About Us

about us - actincourts

International courts can play an important role in struggles to address rights violations. The Activism in International Courts (“ActInCourts”) network brings together researchers and practitioners to investigate the opportunities, challenges and risks of rights advocacy via international law and institutions. 

In recent decades, international courts like the European Court of Human Rights and the Inter-American Court of Human Rights have become popular for victims and activists when their efforts to secure justice in their home countries have failed. Rights advocates (activists, lawyers, non-governmental organizations) have attempted to use international human rights courts as tools to secure redress for rights violations and to improve domestic human rights conditions. However, these international bodies increasingly face challenges to their authority in democratic and authoritarian regimes. 

ActInCourts is an expanding network of interdisciplinary scholars and practitioners with three goals:

  • Promote ground-breaking research on rights advocacy and legal mobilization via international courts;
  • Develop connections for collaboration and knowledge-sharing between researchers and practitioners from different countries and regions;
  • Share knowledge about how rights advocates pursue litigation, resist state oppression, and navigate domestic politics to improve domestic human rights conditions. 

The ActInCourts project is primarily supported by a Partnership Development Grant from the Social Sciences and Humanities Research Council of Canada. The Principal Investigator for the grant is Professor Lisa Sundstrom of the University of British Columbia.

Learn more about Lisa and the leaders of the ActInCourts network here.

Collectively, we examine the legitimacy of international courts, state compliance, and legal mobilization before international courts, and we do so from various fields of study and with diverse areas of expertise. Our research ranges from meta-data examinations of general patterns of case law in human rights courts to local fieldwork on how lawyers and NGO activists work in particular country contexts. We also promote collaborations among researchers, activists and litigating organizations – groups that rarely have opportunities to exchange ideas and practices.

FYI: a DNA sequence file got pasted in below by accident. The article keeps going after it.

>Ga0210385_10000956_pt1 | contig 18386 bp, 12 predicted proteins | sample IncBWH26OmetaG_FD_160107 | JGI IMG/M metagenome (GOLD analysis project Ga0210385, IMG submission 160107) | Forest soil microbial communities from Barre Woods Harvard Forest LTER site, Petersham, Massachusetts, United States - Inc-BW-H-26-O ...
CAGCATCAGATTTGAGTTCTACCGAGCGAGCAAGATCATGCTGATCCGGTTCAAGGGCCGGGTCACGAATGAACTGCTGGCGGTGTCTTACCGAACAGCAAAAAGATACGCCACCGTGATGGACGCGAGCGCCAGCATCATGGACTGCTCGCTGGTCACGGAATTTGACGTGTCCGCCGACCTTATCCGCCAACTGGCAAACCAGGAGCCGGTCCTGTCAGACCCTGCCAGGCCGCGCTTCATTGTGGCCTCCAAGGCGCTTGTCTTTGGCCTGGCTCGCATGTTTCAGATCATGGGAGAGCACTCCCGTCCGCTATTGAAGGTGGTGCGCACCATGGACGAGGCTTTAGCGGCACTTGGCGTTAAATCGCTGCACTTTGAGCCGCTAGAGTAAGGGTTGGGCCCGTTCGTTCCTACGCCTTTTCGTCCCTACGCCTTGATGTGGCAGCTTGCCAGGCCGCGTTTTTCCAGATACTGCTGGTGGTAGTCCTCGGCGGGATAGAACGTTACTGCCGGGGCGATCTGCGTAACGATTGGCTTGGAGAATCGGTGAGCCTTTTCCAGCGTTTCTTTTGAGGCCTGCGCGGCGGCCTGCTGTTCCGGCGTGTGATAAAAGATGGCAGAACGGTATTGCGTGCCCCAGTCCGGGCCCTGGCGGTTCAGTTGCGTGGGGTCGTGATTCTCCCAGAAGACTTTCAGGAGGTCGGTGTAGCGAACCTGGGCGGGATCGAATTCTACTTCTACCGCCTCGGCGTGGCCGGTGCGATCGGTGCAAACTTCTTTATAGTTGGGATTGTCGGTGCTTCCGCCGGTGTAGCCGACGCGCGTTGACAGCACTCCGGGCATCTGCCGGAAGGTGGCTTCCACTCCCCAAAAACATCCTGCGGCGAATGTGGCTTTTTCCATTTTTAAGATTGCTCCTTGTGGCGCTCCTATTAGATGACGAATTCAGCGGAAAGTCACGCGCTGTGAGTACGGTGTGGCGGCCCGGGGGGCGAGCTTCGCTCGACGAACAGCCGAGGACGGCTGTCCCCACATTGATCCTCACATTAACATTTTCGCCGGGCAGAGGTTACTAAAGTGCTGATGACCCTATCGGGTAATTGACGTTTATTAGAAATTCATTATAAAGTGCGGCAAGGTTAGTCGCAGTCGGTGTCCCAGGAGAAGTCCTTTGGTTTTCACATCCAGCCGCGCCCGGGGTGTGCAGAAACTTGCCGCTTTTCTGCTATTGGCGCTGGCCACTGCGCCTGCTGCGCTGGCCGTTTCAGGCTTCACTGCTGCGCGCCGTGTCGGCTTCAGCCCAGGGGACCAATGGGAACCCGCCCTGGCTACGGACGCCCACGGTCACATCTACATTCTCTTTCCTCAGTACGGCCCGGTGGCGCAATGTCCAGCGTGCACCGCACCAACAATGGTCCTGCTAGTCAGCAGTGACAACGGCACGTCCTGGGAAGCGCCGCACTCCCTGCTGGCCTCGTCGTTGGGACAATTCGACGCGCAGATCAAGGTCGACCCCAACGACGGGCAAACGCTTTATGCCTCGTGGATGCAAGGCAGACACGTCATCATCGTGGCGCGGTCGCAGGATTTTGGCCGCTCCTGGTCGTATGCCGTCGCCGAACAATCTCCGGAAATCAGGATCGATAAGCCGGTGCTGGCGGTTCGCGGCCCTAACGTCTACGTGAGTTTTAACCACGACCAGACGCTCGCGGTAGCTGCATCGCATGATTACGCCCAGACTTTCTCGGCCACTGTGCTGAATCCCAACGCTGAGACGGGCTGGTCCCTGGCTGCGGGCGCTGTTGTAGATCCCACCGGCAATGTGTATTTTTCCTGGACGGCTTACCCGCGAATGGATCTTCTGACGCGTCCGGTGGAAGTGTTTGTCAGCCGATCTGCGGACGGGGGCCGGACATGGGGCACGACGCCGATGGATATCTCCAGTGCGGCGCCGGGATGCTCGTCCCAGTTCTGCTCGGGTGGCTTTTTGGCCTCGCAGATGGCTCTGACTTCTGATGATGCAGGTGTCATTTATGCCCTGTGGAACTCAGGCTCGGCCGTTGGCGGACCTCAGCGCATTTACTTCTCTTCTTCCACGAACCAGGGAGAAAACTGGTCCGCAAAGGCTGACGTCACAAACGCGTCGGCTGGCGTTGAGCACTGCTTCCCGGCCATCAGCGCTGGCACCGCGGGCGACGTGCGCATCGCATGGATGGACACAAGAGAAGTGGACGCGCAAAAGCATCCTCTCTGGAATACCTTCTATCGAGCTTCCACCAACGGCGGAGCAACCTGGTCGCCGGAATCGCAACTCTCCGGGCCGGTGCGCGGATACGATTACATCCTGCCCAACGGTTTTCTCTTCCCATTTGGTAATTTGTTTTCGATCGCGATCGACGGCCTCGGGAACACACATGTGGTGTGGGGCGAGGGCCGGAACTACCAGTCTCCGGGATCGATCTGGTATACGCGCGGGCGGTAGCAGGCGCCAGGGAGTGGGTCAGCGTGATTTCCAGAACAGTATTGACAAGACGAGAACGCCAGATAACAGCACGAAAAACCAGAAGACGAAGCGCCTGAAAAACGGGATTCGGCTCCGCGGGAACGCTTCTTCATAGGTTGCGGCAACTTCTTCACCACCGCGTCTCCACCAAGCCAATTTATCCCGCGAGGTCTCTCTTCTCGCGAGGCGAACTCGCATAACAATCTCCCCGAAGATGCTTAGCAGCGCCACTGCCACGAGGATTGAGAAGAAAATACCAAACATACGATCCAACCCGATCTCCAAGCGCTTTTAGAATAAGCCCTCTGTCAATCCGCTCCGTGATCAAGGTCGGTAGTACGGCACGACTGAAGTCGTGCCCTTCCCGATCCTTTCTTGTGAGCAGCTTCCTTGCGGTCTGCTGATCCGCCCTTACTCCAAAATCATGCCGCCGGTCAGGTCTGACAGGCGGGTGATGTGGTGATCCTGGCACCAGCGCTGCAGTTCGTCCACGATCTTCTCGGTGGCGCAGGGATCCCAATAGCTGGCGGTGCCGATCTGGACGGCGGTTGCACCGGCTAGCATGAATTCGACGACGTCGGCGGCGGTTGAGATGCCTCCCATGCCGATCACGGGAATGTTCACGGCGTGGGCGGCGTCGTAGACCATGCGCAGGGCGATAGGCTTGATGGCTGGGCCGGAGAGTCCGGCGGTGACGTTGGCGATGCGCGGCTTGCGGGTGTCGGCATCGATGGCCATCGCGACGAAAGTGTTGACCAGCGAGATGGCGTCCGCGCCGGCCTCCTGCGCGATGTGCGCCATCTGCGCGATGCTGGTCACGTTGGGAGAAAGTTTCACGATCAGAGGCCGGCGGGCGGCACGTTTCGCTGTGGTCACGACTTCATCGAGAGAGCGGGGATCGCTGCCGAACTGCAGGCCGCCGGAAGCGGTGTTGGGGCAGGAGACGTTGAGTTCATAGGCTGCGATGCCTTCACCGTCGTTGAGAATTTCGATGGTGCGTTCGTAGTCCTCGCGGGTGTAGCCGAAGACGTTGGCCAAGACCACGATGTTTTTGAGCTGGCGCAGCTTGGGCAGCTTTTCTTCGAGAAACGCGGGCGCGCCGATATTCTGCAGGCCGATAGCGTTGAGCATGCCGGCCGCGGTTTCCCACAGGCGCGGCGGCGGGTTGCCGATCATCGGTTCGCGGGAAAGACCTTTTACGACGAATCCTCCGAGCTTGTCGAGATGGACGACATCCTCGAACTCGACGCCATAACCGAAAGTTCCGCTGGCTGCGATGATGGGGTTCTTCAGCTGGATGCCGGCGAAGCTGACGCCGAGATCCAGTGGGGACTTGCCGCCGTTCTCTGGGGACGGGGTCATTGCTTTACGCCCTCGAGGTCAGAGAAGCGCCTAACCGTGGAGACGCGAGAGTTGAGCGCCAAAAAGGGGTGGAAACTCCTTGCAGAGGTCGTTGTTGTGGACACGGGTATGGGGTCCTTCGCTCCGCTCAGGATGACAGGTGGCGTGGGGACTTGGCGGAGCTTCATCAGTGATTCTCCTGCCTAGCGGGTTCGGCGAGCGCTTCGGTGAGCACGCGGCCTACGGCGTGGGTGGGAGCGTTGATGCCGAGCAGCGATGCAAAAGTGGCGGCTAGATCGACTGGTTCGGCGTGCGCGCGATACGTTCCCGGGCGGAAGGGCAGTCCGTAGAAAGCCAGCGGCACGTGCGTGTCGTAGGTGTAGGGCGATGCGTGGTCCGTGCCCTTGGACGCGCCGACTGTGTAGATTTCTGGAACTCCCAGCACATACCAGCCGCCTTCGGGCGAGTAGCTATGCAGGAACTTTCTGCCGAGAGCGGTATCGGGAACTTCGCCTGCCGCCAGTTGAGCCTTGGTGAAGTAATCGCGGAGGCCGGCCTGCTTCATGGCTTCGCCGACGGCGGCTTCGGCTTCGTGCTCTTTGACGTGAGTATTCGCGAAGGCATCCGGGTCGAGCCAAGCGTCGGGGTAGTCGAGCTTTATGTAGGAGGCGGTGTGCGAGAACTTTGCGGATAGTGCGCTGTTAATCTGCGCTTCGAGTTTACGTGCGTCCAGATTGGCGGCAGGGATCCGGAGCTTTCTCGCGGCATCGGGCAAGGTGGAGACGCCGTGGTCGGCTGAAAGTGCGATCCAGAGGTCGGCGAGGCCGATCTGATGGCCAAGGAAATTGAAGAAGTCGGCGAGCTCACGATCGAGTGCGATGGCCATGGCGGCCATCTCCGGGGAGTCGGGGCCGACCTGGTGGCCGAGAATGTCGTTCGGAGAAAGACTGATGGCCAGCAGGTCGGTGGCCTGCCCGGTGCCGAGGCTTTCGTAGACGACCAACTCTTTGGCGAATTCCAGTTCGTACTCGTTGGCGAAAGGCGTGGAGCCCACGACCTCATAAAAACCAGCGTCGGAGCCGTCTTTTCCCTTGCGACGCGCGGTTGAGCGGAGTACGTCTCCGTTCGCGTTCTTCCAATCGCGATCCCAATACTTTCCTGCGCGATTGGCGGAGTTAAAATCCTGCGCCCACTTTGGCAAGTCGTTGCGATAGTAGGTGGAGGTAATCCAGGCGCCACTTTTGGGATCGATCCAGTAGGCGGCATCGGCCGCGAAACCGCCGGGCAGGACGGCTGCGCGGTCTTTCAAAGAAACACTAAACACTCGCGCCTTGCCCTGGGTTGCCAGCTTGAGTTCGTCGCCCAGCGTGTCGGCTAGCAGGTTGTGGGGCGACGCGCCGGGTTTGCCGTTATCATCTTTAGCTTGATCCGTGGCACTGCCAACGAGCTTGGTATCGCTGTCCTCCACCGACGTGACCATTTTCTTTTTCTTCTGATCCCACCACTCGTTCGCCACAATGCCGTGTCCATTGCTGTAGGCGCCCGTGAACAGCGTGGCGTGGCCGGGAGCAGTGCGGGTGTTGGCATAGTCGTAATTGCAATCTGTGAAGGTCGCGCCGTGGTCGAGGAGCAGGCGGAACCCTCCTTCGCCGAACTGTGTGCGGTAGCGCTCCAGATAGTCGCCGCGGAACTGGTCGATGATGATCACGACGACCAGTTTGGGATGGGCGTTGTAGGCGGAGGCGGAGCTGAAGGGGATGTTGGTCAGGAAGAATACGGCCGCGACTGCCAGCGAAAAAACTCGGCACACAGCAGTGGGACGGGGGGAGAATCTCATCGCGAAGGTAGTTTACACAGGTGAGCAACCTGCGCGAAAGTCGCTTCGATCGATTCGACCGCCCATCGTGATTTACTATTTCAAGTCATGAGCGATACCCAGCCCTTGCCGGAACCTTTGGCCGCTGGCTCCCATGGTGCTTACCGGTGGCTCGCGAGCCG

Why focus on “Activists”?

Existing theories abound on the interactions between states and international courts. They focus on how judges in these courts wrestle between deferring to the interests of member state governments whose actions are on trial and sticking closely to the conventions’ fundamental yet evolving principles. But the courts themselves rely on the “supply” of cases that individual applicants litigate.

The ActInCourts network instead focuses on how rights advocates influence the actions, decisions and impacts of international human rights courts. Without an adequate understanding of how and why lawyers represent victims before international human rights courts, who funds and trains these lawyers and NGOs, and what the effects are on the behaviour of both member state governments and international courts, we risk undervaluing their strategic impact on the expansion of case law, state accountability, and the domestic implementation of these judgments.

Furthermore, studying and engaging with advocates in different regions can reveal the changing global landscape of human rights mobilization. In particular, rights advocates increasingly face a growing backlash against the authority of international courts and a “shrinking space” for civil society activities to promote human rights. 


Our interdisciplinary team of legal scholars, political scientists, and sociologists, often working together with practitioners, are pursuing investigations of that fall in three themes. 

Theme One: Impact and authority of international courts

How do rights advocates promote or contest the authority of international courts? What roles do they play in shaping or deepening the implementation of legal decisions? 

Theme Two: External drivers of legal mobilization: repression and funding

How do the mounting repressive measures by many governments against civil society affect whether and how these rights advocates litigate at international human rights courts? What role do global funders play in shaping the strategies and aims of rights advocates, including the selection of the cases they bring to international courts?

Theme Three: Mobilizing human rights strategies

How do rights advocacy organizations develop strategies to build, litigate, and leverage cases at international courts? How do they select the cases they pursue? How do lawyers interact with their victims and with domestic political institutions to lobby for the implementation of international judgments and to instigate broader social changes? What roles are played by advocacy organizations, victims, lawyers, and other groups in transnational networks?